Can We Really Show Up Authentically as Black Women?

Can We Really Show Up Authentically As Black Women?

By Amanda P.


I’m a black woman first and always. I take the world as it is while still actively working toward change, toward evolving. For me, that means having an awareness of how the world treats people and operates based on who you are and what you look like.  This is the reality even though experiences will vary.  As black women, we bring our whole selves to our interactions because our stories, not only individually but collectively, contribute to our experiences. Authenticity is about bringing your whole, beautifully diverse, and complex self into existence. 


I was recently in a situation where I had to call someone in (not out) about something they said and did that felt like a microaggression impacted me. It was not about what their intentions were but how the act caused an impact. Even after stating the history and meaning of the act they still lacked understanding of it.  


Bringing Our Authentic Selves To Our Experiences

Our story matters and how when we honor that, we are bringing our authentic selves to our experiences. In my situation, my authenticity and honoring of my story as it contributed to what the other person did put that person on the defense. Because of that, I was gaslit, felt unheard, and the impact was not understood. I’m also aware that their own story contributed to the experience. But, was I to sit in silence when discomfort arose or was I to honor my story and speak out? I definitely wanted to stay quiet because I had some idea of what would happen next but I had this pull to honor my story and be authentic.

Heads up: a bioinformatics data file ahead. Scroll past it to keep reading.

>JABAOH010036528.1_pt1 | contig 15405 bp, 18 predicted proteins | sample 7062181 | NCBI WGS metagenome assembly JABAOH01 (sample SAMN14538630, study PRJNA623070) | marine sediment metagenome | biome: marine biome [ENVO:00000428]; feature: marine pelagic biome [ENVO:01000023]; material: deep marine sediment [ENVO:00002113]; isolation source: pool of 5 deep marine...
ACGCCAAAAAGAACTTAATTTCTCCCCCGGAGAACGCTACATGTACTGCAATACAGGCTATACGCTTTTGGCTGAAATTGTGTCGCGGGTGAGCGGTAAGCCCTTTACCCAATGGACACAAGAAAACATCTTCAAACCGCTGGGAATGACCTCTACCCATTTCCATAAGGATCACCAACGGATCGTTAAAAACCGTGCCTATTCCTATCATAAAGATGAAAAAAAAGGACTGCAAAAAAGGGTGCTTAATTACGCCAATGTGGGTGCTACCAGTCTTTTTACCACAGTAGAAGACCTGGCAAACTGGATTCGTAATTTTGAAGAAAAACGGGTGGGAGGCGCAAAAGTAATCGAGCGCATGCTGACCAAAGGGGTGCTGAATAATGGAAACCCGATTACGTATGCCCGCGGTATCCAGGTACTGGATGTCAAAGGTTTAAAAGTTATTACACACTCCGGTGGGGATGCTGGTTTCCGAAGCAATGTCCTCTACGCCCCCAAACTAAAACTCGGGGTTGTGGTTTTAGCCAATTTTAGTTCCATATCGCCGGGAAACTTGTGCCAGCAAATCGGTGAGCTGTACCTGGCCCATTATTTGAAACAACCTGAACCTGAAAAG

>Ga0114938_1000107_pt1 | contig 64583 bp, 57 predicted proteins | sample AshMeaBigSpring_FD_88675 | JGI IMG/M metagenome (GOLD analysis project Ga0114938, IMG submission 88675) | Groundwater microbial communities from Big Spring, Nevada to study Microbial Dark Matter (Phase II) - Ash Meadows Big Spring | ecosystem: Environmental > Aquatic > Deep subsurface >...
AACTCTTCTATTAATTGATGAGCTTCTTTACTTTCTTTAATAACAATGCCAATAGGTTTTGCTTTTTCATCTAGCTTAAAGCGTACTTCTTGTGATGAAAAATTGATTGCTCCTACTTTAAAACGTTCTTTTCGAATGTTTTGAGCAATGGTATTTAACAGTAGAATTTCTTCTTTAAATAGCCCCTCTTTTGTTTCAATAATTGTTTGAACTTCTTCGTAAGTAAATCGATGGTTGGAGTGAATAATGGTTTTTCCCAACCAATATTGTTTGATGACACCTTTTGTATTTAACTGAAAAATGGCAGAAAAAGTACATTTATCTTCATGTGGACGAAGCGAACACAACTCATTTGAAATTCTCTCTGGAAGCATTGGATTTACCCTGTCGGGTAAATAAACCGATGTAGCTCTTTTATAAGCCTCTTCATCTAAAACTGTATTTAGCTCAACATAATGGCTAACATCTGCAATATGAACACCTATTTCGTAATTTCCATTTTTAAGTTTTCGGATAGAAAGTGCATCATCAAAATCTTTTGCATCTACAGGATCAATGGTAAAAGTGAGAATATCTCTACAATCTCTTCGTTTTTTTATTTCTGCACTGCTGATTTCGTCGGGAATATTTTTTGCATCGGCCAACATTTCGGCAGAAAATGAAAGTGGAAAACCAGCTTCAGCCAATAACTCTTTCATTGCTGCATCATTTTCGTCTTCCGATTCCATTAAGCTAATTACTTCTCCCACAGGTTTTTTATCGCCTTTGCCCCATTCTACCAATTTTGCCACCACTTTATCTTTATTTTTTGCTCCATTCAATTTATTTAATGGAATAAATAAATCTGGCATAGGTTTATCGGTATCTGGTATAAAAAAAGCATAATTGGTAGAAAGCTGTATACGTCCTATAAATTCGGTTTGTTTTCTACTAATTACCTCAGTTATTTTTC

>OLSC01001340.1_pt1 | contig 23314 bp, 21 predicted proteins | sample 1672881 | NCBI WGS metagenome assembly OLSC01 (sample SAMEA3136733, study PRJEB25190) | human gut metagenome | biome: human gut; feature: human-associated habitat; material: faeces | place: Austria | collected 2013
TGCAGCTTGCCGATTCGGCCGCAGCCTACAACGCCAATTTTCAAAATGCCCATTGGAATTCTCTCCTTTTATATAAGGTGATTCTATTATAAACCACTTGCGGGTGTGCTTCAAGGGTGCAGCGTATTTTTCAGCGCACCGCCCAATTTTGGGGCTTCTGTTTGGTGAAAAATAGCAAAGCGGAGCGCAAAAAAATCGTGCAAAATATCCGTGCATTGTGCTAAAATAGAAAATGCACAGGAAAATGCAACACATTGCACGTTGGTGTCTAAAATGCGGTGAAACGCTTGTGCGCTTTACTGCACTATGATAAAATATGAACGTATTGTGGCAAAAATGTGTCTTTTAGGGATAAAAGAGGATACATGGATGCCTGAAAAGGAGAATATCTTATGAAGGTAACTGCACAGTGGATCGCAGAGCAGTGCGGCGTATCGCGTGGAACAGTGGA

The world sends these mixed messages to black women about being authentic but not at the cost of other’s discomfort. About speaking up but at the same time sitting down. Be soft but you still need to be strong. The whole experience left me thinking deeply about how black women are gaslit when we call out an injustice or infraction against us. When someone said or did something that caused psychological harm but to keep all at ease, ignore that discomfort arising in you telling you it wasn’t right. Feel it but don’t speak on it.


We Must Be That Much More Vigilant In Our Awareness

Whether that transgression was intentional or unintentional is not the point. The point is recognition of the impact that the issue caused. Owning what was done and that it caused harm by acknowledging the impact is a good start to taking personal responsibility. It’s not easy for many to accept that they may have caused damage, especially if they feel it was unintentional. But isn’t that why we must be that much more vigilant in our awareness and vigilant to respond appropriately when someone tells you something offended them?


We all deserve some grace. I also understand and appreciate that we all have a journey. No one is perfect but starting with awareness and listening when someone says they are hurt or that something impacted them is a good place to try to be. However, what about the person that was affected? What do we do when bringing our whole black womanly selves to our experiences is met with resistance, gaslighting, and lack of acknowledgment? 


Black woman, my advice is to remain persistent in your advocacy for yourself. Remain grounded in your identity and right to bring your authentic self. There are many narratives around bringing our authentic selves to what we experience because feeling safe to do so is paramount. For black women, we are mindful of stereotypes and perceptions put on us by society and our environment. We have to choose if we are going to be in a constant state of fighting stereotypes or decide to show up as whoever we are. 

…it’s important to know that your story matters. Who would you be if you were not aware of your blackness or womanness…